initiatives and hold the government accountable for progress and

Over the next year, all IT projects at VA will be required to move to

The Obama Administration has made management reform a key
government-wide priority. From IT accountability to personnel and
contracting reforms, the administration is committed to providing better
value, efficiency, and effectiveness for taxpayers' dollars.

Below is a complete list of all projects temporarily halted under PMAS
at this time:

o Scheduling Replacement

o Laboratory System Reeingeering Project (LSRP)

o Pharmacy Re-Engineering Pre .5

o Health Data Repository (HDR) II

o Pharmacy Re-Engineering Pre1.0

o HeVet Middleware Services

o Person Service Identity Management

o Administrative Data Repository (ADR)

o Document & Ancillary Imaging

o Clinical Data Service

o VA Learning Management

o Home Telehealth (HT) Development

o Occupational Health Record Keeping System (OHRS)

o Enrollment System Redesign (ESR) v4

o CHDR - Chemistry & Hematology: ADC Automation

o Clinical Flow Sheet - CLIO

o E-Gov: E-Training

o Barcode Expansion

o Delivery Service

o Organization Service

o Enrollment System Redesign (ESR) v3.1

o Health Data Repository (HDR) Data Warehouse

o Home Telehealth (HT) Infrastructure Enhancements

o Radiology Outside Reporting

o BCMA Inpatient Medication Request for SFG IRA

o Blood Bank - VBECS v1.0

o Prosthetics Enhancements

o VIC (Veterans Identification Card) Development

o Spinal Cord Injury & Disorders Outcomes v3.0

o Radiology HL7 Interface Update

o Ward Drug Dispensing Equipment (WDDE) Interface

o Lab Data Sharing & Interoperability (LDSI) - Anatomic

o HBPC Medical Foster Home (MFH)

o eClaims Plus

o ASISTS Modification - Case Management

o National Teleradiology Program

o CAPRI Enhancements

o Master Patient Index

o RMS - Rights Management Server

o National Teleradiology Program

o Problem List Standardization

o Radiology Standardization

o LDSI Terminology Support

o Clinical/Health Data Repositories (CHDR) Phase II

o Fee Data and HERO

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Thursday, July 16, 2009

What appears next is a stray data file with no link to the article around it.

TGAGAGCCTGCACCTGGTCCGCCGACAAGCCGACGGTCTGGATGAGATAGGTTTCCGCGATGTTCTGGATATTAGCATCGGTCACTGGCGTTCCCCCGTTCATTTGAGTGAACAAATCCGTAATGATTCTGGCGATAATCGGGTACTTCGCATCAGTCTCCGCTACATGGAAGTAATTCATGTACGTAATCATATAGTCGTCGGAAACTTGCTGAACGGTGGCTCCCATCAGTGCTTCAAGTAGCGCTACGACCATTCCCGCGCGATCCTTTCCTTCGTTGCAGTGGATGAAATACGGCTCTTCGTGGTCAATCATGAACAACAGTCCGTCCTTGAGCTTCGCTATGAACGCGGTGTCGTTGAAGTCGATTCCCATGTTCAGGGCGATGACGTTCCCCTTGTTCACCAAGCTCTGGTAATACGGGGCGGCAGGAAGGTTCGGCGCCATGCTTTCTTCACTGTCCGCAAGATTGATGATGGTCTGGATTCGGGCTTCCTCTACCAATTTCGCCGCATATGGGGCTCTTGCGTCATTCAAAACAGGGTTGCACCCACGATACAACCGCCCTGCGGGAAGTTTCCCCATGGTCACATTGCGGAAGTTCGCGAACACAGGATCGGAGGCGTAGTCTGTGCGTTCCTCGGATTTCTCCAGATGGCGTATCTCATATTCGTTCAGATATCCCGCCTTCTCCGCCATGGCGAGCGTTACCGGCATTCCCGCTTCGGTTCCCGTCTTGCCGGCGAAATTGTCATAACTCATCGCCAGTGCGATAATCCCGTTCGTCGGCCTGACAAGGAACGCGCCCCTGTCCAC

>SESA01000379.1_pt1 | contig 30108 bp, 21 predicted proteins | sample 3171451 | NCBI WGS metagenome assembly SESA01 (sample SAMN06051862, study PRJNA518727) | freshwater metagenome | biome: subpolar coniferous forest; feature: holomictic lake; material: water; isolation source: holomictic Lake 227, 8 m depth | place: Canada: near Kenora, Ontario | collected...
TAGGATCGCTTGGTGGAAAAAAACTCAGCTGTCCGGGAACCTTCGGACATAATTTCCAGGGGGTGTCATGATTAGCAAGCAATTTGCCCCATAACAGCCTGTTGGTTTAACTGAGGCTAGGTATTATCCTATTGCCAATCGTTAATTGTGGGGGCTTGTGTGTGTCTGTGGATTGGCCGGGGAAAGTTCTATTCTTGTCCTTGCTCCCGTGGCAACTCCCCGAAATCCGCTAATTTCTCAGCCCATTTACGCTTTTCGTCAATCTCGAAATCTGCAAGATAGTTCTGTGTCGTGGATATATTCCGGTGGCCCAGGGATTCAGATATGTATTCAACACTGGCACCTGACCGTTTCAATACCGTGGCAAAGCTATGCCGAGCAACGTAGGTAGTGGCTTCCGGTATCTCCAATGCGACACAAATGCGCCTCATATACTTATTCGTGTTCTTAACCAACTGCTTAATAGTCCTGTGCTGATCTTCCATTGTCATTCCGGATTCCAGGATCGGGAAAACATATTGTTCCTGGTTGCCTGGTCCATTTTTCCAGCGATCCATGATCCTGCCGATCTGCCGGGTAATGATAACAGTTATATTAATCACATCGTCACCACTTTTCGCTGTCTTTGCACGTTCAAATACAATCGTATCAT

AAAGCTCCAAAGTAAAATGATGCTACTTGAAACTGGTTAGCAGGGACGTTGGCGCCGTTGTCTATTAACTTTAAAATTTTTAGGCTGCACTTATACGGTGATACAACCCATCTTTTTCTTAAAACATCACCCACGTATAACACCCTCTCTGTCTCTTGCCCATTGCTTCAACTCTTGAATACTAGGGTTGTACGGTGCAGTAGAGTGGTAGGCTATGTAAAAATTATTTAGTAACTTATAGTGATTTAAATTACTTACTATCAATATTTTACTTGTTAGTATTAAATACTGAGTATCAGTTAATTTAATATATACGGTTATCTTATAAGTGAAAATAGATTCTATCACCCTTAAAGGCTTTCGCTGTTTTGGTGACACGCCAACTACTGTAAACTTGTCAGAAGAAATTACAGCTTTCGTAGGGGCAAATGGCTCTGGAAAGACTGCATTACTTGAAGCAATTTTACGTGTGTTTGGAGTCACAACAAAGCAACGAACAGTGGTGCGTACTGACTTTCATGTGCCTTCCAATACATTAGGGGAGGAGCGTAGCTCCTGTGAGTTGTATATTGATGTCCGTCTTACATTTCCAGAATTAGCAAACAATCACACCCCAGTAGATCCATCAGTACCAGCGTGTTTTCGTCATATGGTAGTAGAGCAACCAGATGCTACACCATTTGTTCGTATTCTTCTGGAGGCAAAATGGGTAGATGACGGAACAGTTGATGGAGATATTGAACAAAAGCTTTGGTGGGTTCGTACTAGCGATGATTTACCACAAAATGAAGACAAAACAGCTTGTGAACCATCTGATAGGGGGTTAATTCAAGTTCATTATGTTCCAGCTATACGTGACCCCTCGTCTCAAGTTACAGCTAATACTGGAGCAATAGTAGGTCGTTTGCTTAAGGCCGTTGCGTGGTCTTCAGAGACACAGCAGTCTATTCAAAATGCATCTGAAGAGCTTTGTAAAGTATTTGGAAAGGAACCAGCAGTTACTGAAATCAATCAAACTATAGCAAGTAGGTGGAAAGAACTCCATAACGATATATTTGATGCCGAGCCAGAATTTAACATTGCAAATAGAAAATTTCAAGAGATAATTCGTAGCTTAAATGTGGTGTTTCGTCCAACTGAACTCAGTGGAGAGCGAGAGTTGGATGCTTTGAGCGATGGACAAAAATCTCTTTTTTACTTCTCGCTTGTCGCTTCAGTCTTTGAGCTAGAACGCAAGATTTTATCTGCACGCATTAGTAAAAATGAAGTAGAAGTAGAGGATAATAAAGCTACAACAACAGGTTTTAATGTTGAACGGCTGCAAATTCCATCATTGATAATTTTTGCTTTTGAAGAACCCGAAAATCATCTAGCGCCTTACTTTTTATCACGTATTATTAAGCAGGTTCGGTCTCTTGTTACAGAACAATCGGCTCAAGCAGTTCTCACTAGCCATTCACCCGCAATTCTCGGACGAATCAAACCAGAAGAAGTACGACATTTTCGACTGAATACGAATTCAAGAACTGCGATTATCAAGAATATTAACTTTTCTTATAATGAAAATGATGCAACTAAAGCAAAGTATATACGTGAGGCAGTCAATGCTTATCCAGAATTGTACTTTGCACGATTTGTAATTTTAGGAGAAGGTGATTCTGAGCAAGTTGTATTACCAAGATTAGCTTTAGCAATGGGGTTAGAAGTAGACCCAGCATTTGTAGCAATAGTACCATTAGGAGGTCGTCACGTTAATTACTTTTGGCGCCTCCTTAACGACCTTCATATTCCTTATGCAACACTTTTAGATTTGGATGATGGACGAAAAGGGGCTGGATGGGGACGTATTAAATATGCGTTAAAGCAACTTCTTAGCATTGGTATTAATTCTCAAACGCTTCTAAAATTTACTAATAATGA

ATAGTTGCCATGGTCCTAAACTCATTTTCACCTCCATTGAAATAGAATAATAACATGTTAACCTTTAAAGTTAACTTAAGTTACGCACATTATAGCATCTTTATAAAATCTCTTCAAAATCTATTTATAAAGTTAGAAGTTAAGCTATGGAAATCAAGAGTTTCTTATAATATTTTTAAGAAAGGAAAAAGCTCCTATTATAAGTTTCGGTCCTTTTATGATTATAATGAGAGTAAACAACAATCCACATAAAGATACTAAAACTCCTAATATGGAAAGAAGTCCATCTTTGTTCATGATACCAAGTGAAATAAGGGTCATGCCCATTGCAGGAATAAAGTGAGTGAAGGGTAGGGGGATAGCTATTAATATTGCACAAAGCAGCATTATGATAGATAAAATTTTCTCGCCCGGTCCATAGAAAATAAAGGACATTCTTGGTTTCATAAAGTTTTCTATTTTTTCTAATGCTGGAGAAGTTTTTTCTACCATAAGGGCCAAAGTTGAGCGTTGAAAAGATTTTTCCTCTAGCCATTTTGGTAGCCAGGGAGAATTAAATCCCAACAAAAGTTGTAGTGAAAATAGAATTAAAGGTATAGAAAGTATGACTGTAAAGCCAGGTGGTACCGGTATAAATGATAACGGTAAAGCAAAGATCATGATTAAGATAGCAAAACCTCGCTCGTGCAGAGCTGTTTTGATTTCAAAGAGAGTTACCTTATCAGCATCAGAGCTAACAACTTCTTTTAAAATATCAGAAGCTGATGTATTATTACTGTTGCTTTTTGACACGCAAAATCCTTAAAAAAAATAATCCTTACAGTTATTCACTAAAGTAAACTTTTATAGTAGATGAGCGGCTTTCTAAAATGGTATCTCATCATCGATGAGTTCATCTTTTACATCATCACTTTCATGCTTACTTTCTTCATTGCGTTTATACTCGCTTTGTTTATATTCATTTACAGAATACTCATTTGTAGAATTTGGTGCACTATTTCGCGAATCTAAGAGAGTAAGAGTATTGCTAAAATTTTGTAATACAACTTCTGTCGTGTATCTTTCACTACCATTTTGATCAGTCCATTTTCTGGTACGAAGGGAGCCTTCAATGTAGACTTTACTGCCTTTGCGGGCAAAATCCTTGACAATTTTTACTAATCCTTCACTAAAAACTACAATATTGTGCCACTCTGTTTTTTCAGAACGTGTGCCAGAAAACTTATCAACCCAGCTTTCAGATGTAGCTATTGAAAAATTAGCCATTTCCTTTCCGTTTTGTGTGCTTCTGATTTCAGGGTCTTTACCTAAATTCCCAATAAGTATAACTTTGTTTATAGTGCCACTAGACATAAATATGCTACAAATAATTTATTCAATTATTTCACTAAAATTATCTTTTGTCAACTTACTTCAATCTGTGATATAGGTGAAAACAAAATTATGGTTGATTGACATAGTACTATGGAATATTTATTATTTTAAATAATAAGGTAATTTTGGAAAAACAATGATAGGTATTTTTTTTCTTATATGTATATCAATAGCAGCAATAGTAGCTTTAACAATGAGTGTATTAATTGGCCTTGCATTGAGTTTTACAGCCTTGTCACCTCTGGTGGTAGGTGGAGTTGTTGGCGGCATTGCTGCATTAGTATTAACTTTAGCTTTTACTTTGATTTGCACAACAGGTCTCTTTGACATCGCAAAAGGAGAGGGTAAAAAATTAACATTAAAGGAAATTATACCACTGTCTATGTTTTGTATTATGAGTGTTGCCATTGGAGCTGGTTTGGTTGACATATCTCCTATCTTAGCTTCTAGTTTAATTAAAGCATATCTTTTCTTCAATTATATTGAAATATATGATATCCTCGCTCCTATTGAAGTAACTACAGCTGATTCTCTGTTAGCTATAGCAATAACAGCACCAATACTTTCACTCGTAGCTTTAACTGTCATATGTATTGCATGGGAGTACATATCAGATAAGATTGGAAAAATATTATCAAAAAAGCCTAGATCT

IAVA Report on Females in the Military Due Out

Dear Sean,

If you blinked, you might have missed it.With the media still covering
Michael Jackson's death, and the circus surrounding reality TV stars
Jon and Kate Gosselin, you might have missed an important story that
broke this week.

The Government Accountability Office (GAO), the investigative arm of
Congress, released a stunning new report detailing significant
barriers faced by many female veterans when accessing VA care. Some of
the crucial findings include:

• Privacy standards for women veterans at VA facilities aren't being met.•

Comprehensive primary care is still not available for women veterans
at all hospitals and clinics.•

The VA still has shortages of qualified women's health and mental
health care providers. This is unacceptable. With more women serving
than ever, the VA must work to ensure they receive the care they've

Female troops have shown incredible courage in defending our country,
and are entitled to the same support and recognition as their male

We want you to know IAVA is working every day to make this a reality.
We're on the front lines on Capitol Hill and in the media, fighting
for better care and benefits, and ensuring that women's issues are a
top priority.

Next month, we're releasing a groundbreaking Issue Report on women in
the military, based on extensive research and the experiences of IAVA
Member Veterans.

Want to be the first to read it? Sign up for mobile alerts by texting
REPORT to 69866. We'll send you a text message as soon as the report

Thank you for standing with us.


Paul Rieckhoff
Executive Director & Founder
Iraq and Afghanistan Veterans of America (IAVA)P.S. Click here to
read the full GAO report and more about women veterans.

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Wednesday, July 15, 2009

A Letter to the Family of Lt. Bradshaw, Died Same Day as MJ, May They Find Comfort

A Soldier Comes Home
Wednesday, July 15, 2009